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Madeleine McDonald

“Guilty or not guilty?” Directing my gaze to the shelf where my hands rest, I focus on a blemish in the polished yellow wood. I avoid looking at the forewoman of the jury. She is too ordinary: she could be me.
I observed her as the trial proceeded. Middle-aged, plump, respectable. Wearing her best outfit for this unexpected intrusion into her ordered life.
Odd how her image remains sharp. For three days, unable to sleep at night, I recalled the fake brass buttons on her suit, and the different scarf she tucked into the neckline each day. Her fashion dilemma seemed more real than the extravagant language of the prosecution, or the flamboyant response from my barrister.
In court, truth is irrelevant. The prosecution built its case. Then my barrister rose and adjusted his robes. I saw Alex smirk. “Mr Read.” My barrister marked a pause for effect. “Mr Read, I put it to you that your evidence is nothing more than the fantasy of a resentful, thwarted man, a man who cheated on his wife, a man driven by spite and revenge.” In short, he accused my ex-husband of making it up. “A tissue of lies.”
It took the police two years to arrest me. I still owned the car but, by then, the events of that night had acquired the quality of a dream. What did happen? The honest answer is: I don’t know.
Memory is fallible. I remember that dictum from school. I liked our science teacher Mr Cardew, because he rarely stuck to the lesson plan and took us down interesting by-ways. Memories are no more than connections in the brain, he told us. “Imagine a train shunted onto the wrong track,” he boomed, to explain that memories can be repressed, warped or rose-tinted.
Has anxiety shunted my memories onto the wrong track? Or did elation obliterate my other senses? I don’t know. All I know is that I wake sweating from dreams where I stand in the dark, rooted to the spot, hypnotised by approaching headlights.
I drove that stretch of road so often. At daybreak, when deer plunge across the tarmac, and rabbits vanish into the greenery. On rain-soaked nights, slowing down for tight bends, aware of the dips where treacherous puddles form, lulled by the swish of the windscreen wipers.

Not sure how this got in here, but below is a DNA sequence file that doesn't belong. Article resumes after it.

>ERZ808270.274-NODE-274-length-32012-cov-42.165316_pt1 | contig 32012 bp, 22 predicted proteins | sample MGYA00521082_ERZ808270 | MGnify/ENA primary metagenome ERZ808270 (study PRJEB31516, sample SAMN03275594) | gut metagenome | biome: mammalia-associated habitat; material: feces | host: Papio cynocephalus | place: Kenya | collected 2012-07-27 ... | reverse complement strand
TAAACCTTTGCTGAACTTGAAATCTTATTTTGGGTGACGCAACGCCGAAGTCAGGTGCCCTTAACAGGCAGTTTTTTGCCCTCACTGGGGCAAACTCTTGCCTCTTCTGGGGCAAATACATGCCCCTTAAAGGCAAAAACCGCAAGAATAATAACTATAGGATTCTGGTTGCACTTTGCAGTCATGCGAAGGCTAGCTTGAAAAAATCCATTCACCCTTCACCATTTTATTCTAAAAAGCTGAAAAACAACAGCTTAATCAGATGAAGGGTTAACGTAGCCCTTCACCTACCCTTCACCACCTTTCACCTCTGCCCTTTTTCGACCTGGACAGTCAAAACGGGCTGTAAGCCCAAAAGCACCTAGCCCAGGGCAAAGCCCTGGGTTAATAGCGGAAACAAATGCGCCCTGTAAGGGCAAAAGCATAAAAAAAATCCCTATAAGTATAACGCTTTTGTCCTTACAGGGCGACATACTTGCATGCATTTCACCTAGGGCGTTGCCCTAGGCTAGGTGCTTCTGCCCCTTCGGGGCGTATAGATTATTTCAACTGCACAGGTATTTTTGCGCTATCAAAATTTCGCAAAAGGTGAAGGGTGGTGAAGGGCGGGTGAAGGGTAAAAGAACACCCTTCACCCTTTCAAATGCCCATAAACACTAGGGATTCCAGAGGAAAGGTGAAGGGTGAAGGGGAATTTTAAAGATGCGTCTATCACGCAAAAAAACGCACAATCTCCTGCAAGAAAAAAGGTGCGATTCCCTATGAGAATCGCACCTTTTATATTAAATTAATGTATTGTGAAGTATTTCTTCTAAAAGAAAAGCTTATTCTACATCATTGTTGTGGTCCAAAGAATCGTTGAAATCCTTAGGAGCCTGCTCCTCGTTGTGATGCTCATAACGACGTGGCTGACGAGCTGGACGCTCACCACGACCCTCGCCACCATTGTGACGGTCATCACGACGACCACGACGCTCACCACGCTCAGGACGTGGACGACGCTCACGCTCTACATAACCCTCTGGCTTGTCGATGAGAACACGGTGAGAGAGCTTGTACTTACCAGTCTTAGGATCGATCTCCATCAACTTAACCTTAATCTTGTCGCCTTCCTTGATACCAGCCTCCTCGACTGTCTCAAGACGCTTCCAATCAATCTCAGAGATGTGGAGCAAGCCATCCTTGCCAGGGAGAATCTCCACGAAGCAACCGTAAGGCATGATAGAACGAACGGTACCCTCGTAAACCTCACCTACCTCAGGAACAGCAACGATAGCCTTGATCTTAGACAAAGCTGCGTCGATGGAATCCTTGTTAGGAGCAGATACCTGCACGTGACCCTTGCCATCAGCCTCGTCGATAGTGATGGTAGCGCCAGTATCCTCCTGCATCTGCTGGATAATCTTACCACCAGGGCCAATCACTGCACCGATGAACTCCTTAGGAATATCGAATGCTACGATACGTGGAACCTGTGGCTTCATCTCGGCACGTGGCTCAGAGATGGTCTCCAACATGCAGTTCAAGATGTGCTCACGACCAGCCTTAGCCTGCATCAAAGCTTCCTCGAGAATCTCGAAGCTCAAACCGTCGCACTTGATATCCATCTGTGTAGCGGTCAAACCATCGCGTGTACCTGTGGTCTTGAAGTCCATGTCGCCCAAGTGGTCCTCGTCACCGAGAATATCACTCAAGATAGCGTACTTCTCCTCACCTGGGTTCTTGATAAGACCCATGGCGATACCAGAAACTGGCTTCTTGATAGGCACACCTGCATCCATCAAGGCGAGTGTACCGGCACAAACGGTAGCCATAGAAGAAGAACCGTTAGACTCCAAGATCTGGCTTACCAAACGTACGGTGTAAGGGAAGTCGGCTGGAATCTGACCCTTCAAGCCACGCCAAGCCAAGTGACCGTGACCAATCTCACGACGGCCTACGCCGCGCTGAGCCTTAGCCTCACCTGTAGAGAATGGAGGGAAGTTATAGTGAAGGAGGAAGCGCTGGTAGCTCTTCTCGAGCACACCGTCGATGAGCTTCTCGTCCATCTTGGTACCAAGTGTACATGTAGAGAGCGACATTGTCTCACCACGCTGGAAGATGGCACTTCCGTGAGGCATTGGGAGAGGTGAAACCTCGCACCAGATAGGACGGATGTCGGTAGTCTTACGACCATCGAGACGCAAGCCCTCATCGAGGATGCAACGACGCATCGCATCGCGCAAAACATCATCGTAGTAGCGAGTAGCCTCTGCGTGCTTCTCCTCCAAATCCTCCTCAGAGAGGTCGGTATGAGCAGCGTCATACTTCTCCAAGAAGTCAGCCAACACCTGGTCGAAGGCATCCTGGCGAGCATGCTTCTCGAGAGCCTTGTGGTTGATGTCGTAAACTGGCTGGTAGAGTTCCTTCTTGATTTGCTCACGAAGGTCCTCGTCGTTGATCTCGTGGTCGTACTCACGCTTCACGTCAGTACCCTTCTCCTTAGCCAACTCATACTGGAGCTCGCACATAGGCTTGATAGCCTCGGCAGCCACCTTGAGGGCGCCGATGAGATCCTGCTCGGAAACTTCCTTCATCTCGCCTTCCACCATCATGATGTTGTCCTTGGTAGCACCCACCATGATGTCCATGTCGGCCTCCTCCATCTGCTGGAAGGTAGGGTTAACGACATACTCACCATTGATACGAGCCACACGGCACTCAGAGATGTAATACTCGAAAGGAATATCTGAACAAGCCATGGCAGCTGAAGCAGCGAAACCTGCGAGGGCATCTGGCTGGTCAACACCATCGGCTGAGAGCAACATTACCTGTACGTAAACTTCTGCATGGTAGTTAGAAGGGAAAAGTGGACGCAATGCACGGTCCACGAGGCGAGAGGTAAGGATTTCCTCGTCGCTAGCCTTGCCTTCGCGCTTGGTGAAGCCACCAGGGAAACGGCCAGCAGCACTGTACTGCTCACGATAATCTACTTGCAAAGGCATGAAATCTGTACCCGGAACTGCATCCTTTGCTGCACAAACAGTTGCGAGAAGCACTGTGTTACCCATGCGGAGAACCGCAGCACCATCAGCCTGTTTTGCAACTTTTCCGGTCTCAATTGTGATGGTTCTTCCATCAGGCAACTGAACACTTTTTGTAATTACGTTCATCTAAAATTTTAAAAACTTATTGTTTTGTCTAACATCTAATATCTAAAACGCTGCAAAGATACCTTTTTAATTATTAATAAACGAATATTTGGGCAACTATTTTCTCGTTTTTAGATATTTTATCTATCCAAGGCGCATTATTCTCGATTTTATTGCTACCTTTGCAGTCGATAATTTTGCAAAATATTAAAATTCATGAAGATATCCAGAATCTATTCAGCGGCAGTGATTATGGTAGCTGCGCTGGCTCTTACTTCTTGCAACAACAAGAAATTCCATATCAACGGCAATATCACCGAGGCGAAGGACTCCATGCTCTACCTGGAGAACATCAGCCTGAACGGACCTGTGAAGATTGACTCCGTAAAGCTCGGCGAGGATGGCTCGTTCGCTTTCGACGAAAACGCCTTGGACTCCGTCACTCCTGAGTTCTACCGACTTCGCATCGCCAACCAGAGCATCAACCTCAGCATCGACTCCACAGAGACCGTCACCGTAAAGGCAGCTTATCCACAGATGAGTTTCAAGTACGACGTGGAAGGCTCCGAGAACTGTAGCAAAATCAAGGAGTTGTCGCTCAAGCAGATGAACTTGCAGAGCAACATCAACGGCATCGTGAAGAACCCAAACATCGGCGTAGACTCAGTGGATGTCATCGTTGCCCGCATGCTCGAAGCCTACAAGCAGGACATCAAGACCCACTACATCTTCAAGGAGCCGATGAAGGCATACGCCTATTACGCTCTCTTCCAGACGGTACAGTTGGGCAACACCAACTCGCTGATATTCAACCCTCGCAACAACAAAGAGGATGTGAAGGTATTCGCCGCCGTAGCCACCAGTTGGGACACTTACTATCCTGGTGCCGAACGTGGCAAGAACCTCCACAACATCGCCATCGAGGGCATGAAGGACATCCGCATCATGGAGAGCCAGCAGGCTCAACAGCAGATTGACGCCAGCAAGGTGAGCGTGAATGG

There was no rain that night, but the cyclist was riding without lights and without a helmet. The police confirmed those facts. Questioned in court, I told the truth: “I saw nothing. I heard nothing.” I felt something, but the barrister did not ask me the question. I felt a jolt as if one of my wheels had struck a large stone, or a rabbit. There was no reason to stop but when I found minor damage to the wheel arch the next day, I knew I had hit something larger than a rabbit. Possibly a fox or a badger.
A few days later I read in the local paper that a cyclist had been killed on the same stretch of road and the police were appealing for witnesses. A cloud passed over my sunlight world. His poor family, I thought, and forgot him. I did not want to dwell on sorrow, for Alex had just asked me to marry him. I had faith in him, and in myself. The future stretched before us, golden with opportunity.
Then I read that the police were looking for the driver of a red car. A worm of unease stirred. Washing away winter’s mud, I inspected the dent in the wheel arch. Flakes of red paint adhered to my fingertips. My nail traced a small scratch in the metal. No fox or badger would gouge a groove in metal.
Alex scoffed at my fears. “That? That’s nothing.” He ruffled my hair. “Stop fretting. I’ll buy one of those filler paints and fix it for you.”
Common sense told me he was right. Even so, the worm of unease lingered: I brooded. Did memory play me false? In idle moments, I recalled the paradox of Schrödinger’s cat—another of Mr. Cardew’s digressions, although one that was a step too far for teenage minds. We stared in bemusement when our eccentric teacher jumped from wavelengths versus packets of energy to an animal that was neither alive nor dead until the very moment an observer opened the box and had a look. “But, sir, that’s impossible,” we protested. Mr Cardew dismissed our objections. “Indeed, in classical physics, there are only two possibilities: yes or no, alive or dead. In quantum physics, however...” He held up a hand as if to stop us in our tracks. “It is the act of observation that determines reality.”
That night, I had not been drinking. Counsel for the prosecution bullied me, but I stood firm. “It was a night of celebration, Mrs Read. You heard witnesses state that you were in high spirits. Can you be sure you did not have a second glass of champagne? Perhaps followed by a third?”
“No,” I asserted, with perfect truth. “I never drink more than one glass when I’m driving.” I like to stay in control; it chimes with my sense of order. As an accountant, order and accuracy are my watchwords.
That night, I was drunk on nothing stronger than joy. Alex and I had hosted a discreet party after work to announce our engagement.
Is happiness ever real? It seemed so at the time. Yet, within a year, Alex took me for granted. Resentment smouldered until, one day, I flipped. He had an easy excuse for everything, but texts on his phone told a different story. “Get out of my house!” I screamed. Then I locked the door and threw his belongings out of the window.
Guilty or not guilty? When the forewoman speaks, I shall know the answer to a mystery that vexes me still. The verdict will bring closure.

About the Author: 
Madeleine McDonald lives on the east coast of England, where the wind whistles up through the floorboards. Her third novel, A Shackled Inheritance, was published in 2016.